“Running brought me back to life again,” Bollen said. “To this day, it’s the one hobby that keeps me well.”

Upon turning 60 last November, John Kempkey (Napa, Calif.) decided to recruit family members to run with him in this year’s NVM as a way of celebrating the milestone. So, he persuaded his four children (Kristina, 37, Natalie, 32, Mark, 29, and Katherine, 24) to enter. One of his nephews (Eddy, 33) also came on board. They spread the word to their friends, and now “The Party Team,” the name selected by John for the group, has grown to almost a dozen participants, including some who are traveling from the East Coast and Europe. John Kempkey has run NVM three times previously, but the majority of Kempkey’s team will be running their first marathon.

“We picked a marathon because that’s how my dad wanted to celebrate,” said Kristina Kempkey (Napa, Calif.). “We tried to get him to do something else, but he really loves the NVM and convinced us all to do it. He hasn't done one in at least ten years so he feels he has something to prove.”

John added: “For me, running is all about celebrating life and the rewards that go along with sharing the experience with family and friends. So, I’m making every excuse to keep ‘the Party’ going.”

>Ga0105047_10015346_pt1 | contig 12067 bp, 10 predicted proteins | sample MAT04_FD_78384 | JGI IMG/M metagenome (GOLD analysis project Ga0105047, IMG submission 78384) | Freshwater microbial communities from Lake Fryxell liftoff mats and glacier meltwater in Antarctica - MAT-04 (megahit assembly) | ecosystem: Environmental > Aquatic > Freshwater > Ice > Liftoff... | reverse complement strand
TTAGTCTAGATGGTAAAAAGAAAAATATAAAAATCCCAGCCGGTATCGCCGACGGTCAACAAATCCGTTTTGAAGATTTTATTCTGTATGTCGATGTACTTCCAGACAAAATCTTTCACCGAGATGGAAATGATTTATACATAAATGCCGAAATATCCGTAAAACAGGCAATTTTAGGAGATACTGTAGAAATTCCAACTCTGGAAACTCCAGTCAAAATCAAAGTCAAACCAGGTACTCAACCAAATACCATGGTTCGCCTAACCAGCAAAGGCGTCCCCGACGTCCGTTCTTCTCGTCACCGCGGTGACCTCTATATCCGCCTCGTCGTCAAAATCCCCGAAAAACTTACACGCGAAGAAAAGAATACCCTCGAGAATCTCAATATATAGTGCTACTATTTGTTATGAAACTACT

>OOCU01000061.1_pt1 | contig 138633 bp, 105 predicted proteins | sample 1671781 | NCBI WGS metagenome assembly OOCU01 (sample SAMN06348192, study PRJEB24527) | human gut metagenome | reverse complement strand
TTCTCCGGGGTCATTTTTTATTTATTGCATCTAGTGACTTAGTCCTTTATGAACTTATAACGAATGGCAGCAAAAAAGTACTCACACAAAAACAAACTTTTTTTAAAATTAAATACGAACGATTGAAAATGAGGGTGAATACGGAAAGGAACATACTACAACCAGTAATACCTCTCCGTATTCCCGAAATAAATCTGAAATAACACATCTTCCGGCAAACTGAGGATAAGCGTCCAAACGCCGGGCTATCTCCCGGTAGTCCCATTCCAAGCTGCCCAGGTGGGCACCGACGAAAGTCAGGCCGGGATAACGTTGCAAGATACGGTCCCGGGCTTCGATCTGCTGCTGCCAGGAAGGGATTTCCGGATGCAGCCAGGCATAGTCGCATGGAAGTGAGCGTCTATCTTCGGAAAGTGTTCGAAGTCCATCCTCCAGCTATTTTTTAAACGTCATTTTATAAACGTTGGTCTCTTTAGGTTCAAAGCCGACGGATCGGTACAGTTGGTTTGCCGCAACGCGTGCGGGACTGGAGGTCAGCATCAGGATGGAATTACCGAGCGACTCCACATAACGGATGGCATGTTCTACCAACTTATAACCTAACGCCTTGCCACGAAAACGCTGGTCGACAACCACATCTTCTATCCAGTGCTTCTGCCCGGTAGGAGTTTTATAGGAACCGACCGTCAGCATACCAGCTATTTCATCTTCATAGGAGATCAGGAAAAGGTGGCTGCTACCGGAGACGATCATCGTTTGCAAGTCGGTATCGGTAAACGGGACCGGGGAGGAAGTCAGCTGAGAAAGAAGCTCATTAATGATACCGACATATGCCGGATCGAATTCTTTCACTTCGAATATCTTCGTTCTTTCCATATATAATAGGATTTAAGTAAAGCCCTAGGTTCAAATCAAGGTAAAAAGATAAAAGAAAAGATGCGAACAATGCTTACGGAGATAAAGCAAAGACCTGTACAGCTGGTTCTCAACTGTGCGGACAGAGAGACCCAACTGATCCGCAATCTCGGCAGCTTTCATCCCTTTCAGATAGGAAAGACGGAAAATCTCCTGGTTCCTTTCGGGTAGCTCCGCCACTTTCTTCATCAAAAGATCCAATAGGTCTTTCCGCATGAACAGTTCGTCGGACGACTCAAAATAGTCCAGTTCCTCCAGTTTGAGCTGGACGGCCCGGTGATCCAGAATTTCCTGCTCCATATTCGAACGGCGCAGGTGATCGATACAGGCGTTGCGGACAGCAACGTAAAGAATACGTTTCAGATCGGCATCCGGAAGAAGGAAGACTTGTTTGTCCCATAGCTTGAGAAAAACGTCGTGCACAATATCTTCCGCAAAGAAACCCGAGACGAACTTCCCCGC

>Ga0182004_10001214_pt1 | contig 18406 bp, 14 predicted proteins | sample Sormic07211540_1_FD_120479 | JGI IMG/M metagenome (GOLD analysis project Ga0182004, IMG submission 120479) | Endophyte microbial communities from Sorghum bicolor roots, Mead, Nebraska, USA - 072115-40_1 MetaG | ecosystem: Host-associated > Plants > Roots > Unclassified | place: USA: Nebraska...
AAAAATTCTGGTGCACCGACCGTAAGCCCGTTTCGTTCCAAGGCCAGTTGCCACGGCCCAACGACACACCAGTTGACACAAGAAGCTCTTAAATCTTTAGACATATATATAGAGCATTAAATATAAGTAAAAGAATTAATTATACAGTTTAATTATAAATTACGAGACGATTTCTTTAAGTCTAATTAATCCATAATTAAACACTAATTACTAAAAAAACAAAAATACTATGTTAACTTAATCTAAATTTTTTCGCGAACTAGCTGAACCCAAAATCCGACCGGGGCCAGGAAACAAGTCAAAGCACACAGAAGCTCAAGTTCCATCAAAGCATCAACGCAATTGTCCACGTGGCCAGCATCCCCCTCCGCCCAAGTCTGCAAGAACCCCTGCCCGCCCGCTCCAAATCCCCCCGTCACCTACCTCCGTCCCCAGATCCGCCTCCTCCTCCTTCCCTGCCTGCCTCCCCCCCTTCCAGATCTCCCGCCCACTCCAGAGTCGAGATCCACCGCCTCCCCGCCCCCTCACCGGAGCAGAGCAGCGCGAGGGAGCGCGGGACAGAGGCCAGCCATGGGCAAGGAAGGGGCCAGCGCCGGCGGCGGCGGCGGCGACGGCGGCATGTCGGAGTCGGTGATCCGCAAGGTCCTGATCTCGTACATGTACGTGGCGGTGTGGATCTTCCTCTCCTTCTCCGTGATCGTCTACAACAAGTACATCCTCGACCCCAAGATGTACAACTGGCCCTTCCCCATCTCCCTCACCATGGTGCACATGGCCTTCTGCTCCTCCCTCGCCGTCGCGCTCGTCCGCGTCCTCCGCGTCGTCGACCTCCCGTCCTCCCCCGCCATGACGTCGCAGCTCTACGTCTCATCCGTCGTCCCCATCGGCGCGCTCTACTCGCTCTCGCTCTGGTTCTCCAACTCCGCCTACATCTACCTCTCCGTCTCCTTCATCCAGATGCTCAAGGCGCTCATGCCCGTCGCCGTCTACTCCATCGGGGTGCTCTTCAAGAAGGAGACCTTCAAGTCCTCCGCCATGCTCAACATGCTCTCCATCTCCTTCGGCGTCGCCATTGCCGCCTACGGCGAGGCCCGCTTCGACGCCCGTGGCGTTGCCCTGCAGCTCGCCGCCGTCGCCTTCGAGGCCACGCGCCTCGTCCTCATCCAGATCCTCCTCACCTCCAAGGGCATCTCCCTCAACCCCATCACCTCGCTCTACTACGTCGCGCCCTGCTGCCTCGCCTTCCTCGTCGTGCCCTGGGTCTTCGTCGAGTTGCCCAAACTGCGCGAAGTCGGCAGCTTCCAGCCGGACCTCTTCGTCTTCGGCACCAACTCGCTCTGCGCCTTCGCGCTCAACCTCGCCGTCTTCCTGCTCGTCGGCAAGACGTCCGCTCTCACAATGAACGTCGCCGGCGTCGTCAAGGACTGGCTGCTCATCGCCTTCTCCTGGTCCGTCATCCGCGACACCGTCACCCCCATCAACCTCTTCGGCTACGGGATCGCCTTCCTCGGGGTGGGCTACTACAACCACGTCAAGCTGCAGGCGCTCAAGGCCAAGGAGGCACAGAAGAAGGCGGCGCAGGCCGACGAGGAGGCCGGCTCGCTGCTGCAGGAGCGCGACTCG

Gretchen Cain (24, Portland, Ore.), a 2005 graduate of Napa High School, will come back to the Napa Valley to run NVM with her mother, Torrey Wall (50, Pleasant Hill, Calif.). It will be the mother-daughter team’s second marathon together. Gretchen has completed two previous marathons. Torrey has completed one. Mom was inspired to run a marathon after watching her daughter participate in the 2010 Portland Marathon, and they both subsequently completed the 2011 Oakland Marathon.

Barbara Wilkerson (52, Spencer, Iowa) and her husband raised their nine children in a marathoner’s environment, often bringing their kids along to the numerous 26.2-mile races they traveled to, and completed, in the Midwest and beyond. The children, however, showed little interest in the marathoning lifestyle. There were mandatory 4-mile family runs that, according to Lauren Wilkerson (26, St. Paul, Minn.), were “absolute torture at the time.” Two summers ago, however, Lauren and her sister, Cara Wilkerson (24, Colorado Spring, Colo.) participated in a family run that, for the first time in their lives, was relatively easy. The parents subsequently signed them up for the Twin Cities 10 Mile race, which they completed together despite little training.

The sisters decided to run a marathon and chose this year’s NVM based on the race’s reputation as an excellent marathon for first-timers. Their goal is to cross the finish line hand-in-hand with their veteran marathon mom.

“It’s my quiet dream to finish a marathon with all of my nine children,” said Barbara Wilkerson.